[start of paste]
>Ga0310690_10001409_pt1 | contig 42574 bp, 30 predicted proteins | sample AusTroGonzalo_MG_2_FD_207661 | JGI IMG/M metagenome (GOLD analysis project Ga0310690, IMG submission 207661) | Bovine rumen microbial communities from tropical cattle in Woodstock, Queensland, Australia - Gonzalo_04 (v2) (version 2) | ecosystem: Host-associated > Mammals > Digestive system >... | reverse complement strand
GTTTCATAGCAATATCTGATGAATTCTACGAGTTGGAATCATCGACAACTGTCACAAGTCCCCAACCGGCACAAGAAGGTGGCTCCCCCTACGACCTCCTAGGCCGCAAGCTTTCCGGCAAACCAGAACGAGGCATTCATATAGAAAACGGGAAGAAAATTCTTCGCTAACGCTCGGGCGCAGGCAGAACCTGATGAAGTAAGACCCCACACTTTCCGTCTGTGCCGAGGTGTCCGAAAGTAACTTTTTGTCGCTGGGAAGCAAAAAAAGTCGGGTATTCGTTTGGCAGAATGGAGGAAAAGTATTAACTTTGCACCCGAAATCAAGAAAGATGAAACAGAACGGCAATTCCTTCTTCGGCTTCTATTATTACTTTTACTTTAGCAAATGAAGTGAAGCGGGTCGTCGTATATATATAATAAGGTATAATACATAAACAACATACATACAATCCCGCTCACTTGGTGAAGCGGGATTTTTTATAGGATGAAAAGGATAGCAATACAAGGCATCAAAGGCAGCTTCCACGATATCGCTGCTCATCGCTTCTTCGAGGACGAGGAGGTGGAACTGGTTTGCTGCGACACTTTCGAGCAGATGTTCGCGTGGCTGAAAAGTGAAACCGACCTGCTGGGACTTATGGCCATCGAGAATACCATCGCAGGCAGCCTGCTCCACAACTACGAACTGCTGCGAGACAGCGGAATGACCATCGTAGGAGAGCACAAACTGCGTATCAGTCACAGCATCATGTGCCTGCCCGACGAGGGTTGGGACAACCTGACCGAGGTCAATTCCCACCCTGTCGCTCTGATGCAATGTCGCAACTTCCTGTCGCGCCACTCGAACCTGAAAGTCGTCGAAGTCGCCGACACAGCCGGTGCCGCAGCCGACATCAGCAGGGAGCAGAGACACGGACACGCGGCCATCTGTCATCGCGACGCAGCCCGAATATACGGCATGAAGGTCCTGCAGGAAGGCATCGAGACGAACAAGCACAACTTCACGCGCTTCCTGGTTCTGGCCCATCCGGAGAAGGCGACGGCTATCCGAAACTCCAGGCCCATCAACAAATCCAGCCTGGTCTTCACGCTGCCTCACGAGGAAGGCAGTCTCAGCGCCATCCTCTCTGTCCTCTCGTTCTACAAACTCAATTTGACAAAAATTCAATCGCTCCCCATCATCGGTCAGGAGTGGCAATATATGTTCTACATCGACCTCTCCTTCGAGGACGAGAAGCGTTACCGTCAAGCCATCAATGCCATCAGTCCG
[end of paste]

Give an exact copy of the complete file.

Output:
>Ga0310690_10001409_pt1 | contig 42574 bp, 30 predicted proteins | sample AusTroGonzalo_MG_2_FD_207661 | JGI IMG/M metagenome (GOLD analysis project Ga0310690, IMG submission 207661) | Bovine rumen microbial communities from tropical cattle in Woodstock, Queensland, Australia - Gonzalo_04 (v2) (version 2) | ecosystem: Host-associated > Mammals > Digestive system >... | reverse complement strand
GTTTCATAGCAATATCTGATGAATTCTACGAGTTGGAATCATCGACAACTGTCACAAGTCCCCAACCGGCACAAGAAGGTGGCTCCCCCTACGACCTCCTAGGCCGCAAGCTTTCCGGCAAACCAGAACGAGGCATTCATATAGAAAACGGGAAGAAAATTCTTCGCTAACGCTCGGGCGCAGGCAGAACCTGATGAAGTAAGACCCCACACTTTCCGTCTGTGCCGAGGTGTCCGAAAGTAACTTTTTGTCGCTGGGAAGCAAAAAAAGTCGGGTATTCGTTTGGCAGAATGGAGGAAAAGTATTAACTTTGCACCCGAAATCAAGAAAGATGAAACAGAACGGCAATTCCTTCTTCGGCTTCTATTATTACTTTTACTTTAGCAAATGAAGTGAAGCGGGTCGTCGTATATATATAATAAGGTATAATACATAAACAACATACATACAATCCCGCTCACTTGGTGAAGCGGGATTTTTTATAGGATGAAAAGGATAGCAATACAAGGCATCAAAGGCAGCTTCCACGATATCGCTGCTCATCGCTTCTTCGAGGACGAGGAGGTGGAACTGGTTTGCTGCGACACTTTCGAGCAGATGTTCGCGTGGCTGAAAAGTGAAACCGACCTGCTGGGACTTATGGCCATCGAGAATACCATCGCAGGCAGCCTGCTCCACAACTACGAACTGCTGCGAGACAGCGGAATGACCATCGTAGGAGAGCACAAACTGCGTATCAGTCACAGCATCATGTGCCTGCCCGACGAGGGTTGGGACAACCTGACCGAGGTCAATTCCCACCCTGTCGCTCTGATGCAATGTCGCAACTTCCTGTCGCGCCACTCGAACCTGAAAGTCGTCGAAGTCGCCGACACAGCCGGTGCCGCAGCCGACATCAGCAGGGAGCAGAGACACGGACACGCGGCCATCTGTCATCGCGACGCAGCCCGAATATACGGCATGAAGGTCCTGCAGGAAGGCATCGAGACGAACAAGCACAACTTCACGCGCTTCCTGGTTCTGGCCCATCCGGAGAAGGCGACGGCTATCCGAAACTCCAGGCCCATCAACAAATCCAGCCTGGTCTTCACGCTGCCTCACGAGGAAGGCAGTCTCAGCGCCATCCTCTCTGTCCTCTCGTTCTACAAACTCAATTTGACAAAAATTCAATCGCTCCCCATCATCGGTCAGGAGTGGCAATATATGTTCTACATCGACCTCTCCTTCGAGGACGAGAAGCGTTACCGTCAAGCCATCAATGCCATCAGTCCG